VOL. XXV JANUARY, 1922 No. 3
The publication committee and the editors disclaim responsbzlhty f, zews expressed y
contributors to THE QUARTERLY
THE LAST TREATY OF THE REPUBLIC OF TEXAS1
W. P. WEBB
The Republic of Texas enjoyed a separate existence from 1836
to 1845, a period of nine years. It was bounded on the north and
east by the United States, on the south by the Gulf and Mexico,
and on the west by a region practically unknown and inhabited by
numerous tribes of wild Indians. During its existence, the Re-
public was concerned primarily with three great problems: how
1This study is based on original sources. , The documents are to be found
in the State Library at Austin, and are entitled "Indian Affairs-State
Papers." A word about this collection of documents may prove of interest
to readers. It consists of several thousand papers, including letters,
diaries, reports and treaties, covering Indian affairs in Texas from 1831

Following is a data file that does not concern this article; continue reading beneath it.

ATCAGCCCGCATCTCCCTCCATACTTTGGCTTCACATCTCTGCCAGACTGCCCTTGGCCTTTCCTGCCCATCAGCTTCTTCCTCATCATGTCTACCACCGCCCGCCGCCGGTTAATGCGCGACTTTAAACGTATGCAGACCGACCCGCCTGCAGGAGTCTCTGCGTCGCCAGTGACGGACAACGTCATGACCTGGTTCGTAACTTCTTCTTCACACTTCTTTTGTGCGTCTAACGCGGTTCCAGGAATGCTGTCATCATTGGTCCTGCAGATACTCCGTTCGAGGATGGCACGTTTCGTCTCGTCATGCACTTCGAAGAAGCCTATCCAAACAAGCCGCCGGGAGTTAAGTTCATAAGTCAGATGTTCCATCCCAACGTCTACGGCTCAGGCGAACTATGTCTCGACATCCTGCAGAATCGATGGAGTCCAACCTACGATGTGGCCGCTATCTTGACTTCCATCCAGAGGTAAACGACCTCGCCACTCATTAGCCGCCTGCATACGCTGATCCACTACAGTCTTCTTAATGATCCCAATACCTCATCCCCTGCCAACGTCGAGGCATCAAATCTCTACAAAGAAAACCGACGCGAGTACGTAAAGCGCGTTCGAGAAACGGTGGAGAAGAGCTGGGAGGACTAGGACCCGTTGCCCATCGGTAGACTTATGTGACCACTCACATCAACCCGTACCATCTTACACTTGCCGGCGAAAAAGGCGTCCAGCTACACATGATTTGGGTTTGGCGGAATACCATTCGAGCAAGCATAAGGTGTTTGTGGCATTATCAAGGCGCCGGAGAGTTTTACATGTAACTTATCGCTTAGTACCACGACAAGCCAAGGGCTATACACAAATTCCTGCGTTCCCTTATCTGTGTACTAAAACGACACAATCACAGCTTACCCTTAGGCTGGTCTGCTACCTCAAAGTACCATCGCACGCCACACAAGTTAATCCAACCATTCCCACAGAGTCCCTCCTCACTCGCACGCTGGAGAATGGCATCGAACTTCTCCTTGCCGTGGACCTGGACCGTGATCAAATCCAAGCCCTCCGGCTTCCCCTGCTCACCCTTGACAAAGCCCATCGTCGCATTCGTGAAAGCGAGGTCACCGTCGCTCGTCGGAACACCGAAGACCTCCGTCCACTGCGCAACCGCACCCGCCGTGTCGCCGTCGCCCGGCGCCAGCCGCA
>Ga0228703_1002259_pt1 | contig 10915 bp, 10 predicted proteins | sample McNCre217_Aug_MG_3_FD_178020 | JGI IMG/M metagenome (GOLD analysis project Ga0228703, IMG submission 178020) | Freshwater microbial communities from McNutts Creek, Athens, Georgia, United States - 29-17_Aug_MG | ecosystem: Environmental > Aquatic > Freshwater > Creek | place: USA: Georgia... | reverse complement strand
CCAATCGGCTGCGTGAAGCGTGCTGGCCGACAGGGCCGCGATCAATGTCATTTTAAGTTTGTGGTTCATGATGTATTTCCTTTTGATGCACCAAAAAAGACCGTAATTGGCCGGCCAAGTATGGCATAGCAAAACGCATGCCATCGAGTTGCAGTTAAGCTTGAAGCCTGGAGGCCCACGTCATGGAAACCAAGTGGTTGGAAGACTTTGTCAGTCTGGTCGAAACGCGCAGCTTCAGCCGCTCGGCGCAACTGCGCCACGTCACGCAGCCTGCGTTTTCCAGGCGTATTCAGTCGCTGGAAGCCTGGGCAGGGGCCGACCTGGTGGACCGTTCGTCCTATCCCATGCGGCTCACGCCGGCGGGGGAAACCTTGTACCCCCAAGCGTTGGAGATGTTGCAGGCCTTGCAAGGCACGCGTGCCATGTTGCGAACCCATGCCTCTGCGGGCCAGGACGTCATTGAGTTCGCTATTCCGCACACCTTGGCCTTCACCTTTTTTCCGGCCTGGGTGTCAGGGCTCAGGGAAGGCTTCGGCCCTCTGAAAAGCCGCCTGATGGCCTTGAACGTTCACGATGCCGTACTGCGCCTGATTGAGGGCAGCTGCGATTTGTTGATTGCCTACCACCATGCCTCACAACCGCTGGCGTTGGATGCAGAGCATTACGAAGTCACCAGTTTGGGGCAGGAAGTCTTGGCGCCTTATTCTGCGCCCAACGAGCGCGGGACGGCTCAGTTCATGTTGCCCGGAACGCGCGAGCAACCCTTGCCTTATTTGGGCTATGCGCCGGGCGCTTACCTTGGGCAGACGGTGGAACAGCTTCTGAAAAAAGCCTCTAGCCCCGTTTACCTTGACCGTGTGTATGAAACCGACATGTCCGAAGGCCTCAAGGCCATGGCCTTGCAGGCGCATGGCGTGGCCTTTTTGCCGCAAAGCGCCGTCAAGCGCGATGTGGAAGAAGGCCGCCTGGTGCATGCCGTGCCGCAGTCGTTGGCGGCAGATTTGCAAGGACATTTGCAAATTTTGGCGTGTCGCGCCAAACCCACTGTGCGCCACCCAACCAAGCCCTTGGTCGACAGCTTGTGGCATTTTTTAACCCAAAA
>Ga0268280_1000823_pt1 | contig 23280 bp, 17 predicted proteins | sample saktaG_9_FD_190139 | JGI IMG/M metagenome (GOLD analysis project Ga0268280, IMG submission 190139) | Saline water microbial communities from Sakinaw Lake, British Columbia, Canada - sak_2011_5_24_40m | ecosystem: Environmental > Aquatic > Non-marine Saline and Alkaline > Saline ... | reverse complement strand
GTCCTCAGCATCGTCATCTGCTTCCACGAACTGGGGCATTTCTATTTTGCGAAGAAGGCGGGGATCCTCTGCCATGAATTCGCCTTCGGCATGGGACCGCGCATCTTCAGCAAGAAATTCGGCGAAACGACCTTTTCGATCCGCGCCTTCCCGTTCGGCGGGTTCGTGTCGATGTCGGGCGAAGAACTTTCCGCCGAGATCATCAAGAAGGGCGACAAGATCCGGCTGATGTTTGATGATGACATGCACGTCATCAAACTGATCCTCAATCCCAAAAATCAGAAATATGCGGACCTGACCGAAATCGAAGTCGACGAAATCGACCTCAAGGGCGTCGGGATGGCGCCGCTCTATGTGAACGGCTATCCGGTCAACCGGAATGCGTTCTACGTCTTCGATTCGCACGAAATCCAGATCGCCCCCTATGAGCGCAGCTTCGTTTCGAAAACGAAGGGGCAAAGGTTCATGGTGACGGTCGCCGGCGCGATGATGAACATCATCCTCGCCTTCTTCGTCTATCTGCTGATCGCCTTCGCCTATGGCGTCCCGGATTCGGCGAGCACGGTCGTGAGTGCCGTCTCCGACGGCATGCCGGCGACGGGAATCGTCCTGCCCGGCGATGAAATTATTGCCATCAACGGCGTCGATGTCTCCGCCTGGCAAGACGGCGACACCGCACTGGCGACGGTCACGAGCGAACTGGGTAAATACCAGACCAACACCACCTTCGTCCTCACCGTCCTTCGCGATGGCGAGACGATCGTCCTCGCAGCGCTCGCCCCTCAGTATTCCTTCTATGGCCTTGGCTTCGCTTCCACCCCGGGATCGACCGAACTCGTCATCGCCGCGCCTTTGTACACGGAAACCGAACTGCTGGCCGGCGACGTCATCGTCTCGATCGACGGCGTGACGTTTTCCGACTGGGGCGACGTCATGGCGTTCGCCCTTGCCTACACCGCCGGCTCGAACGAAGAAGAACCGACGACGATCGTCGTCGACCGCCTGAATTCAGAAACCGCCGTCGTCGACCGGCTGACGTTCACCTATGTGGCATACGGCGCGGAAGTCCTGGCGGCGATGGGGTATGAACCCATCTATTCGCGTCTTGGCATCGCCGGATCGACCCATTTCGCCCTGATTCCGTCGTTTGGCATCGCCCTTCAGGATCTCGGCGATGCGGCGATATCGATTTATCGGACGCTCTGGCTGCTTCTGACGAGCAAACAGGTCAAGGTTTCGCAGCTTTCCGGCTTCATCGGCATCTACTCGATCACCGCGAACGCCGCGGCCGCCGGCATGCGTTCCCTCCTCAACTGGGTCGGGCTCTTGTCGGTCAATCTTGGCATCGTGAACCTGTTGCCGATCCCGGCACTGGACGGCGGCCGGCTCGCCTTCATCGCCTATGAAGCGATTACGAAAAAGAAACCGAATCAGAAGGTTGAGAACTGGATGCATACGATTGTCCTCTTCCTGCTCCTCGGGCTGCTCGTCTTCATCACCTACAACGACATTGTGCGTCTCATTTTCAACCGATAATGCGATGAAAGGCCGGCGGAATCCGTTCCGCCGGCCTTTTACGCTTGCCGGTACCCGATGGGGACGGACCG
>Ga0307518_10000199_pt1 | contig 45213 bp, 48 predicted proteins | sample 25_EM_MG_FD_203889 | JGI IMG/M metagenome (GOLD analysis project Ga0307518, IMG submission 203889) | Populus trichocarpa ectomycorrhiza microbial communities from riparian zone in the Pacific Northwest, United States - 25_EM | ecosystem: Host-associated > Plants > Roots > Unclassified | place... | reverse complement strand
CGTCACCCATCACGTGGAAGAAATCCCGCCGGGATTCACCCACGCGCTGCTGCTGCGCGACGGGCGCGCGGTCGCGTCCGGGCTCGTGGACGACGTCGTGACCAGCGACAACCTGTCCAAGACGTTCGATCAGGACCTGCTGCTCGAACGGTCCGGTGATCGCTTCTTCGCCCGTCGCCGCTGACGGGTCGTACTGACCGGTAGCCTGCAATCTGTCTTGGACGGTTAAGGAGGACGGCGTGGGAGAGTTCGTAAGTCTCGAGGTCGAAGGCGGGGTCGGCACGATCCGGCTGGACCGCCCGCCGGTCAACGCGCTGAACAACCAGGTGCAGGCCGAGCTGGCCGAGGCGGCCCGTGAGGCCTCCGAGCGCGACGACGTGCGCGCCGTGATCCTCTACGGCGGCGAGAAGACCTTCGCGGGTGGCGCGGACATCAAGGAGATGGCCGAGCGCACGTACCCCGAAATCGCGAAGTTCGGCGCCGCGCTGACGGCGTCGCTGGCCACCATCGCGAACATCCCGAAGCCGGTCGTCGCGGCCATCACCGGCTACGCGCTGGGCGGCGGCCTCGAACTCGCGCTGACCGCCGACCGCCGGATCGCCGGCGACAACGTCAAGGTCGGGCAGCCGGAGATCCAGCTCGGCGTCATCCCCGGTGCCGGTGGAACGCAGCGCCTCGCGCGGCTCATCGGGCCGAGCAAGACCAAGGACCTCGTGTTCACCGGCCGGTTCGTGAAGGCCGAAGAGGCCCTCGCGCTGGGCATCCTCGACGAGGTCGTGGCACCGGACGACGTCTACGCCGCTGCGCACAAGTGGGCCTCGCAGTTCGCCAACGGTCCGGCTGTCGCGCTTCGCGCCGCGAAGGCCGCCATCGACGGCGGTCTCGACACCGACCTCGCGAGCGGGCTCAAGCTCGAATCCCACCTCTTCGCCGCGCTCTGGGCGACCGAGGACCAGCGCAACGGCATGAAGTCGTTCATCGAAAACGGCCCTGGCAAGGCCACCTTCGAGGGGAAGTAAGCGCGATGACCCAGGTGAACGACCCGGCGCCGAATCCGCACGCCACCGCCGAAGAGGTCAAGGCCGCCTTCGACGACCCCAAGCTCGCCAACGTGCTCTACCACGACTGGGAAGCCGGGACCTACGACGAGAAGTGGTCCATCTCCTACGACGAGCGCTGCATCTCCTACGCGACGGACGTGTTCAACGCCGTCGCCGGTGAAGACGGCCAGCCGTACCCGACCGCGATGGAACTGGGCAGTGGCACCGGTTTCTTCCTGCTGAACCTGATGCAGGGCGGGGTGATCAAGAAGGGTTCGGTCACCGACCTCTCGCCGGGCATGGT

to 1860. The documents are in a fairly good state of preservation. Prac-
tically all of them are written in long hand (none are typewritten and
only a few are printed). In some cases the writing has faded; in many
cases it is almost illegible. To read land handle these documents is to feel
one's self carried back into the atmosphere and spirit of the Texas border.
In the particular period with which this paper deals, certain strong and
rugged characters emerge from the frayed manuscript and become real.
Such white men :as agents Williams and Eldredge, who faced death and
wrote about it with delightful unconcern, such Indians as the crafty Dela-
ware guide and interpreter, Jack Harry, or the reliable Waco friend,
Ecoquash, or the constant enemy, Pa-ha-yu-ca, chief of the Comanches,
these were the men of the frontier. Back of them all, wrapped in the mys-
tery of his own character, dominating and guiding all, stands the sardonic
yet kindly old Texan, Sam Houston.
The references in the notes are to the collection of documents described
above, unless otherwise indicated. The date will serve in each case to
locate the particular document. Since many of the Indian names were
rarely spelled twice in the same way, I have adopted the spelling which
appears to have been most common.
Texas State Historical Association. The Southwestern Historical Quarterly, Volume 25, July 1921 - April, 1922. Austin, Texas. The Portal to Texas History. http://texashistory.unt.edu/ark:/67531/metapth101082/. Accessed March 14, 2014.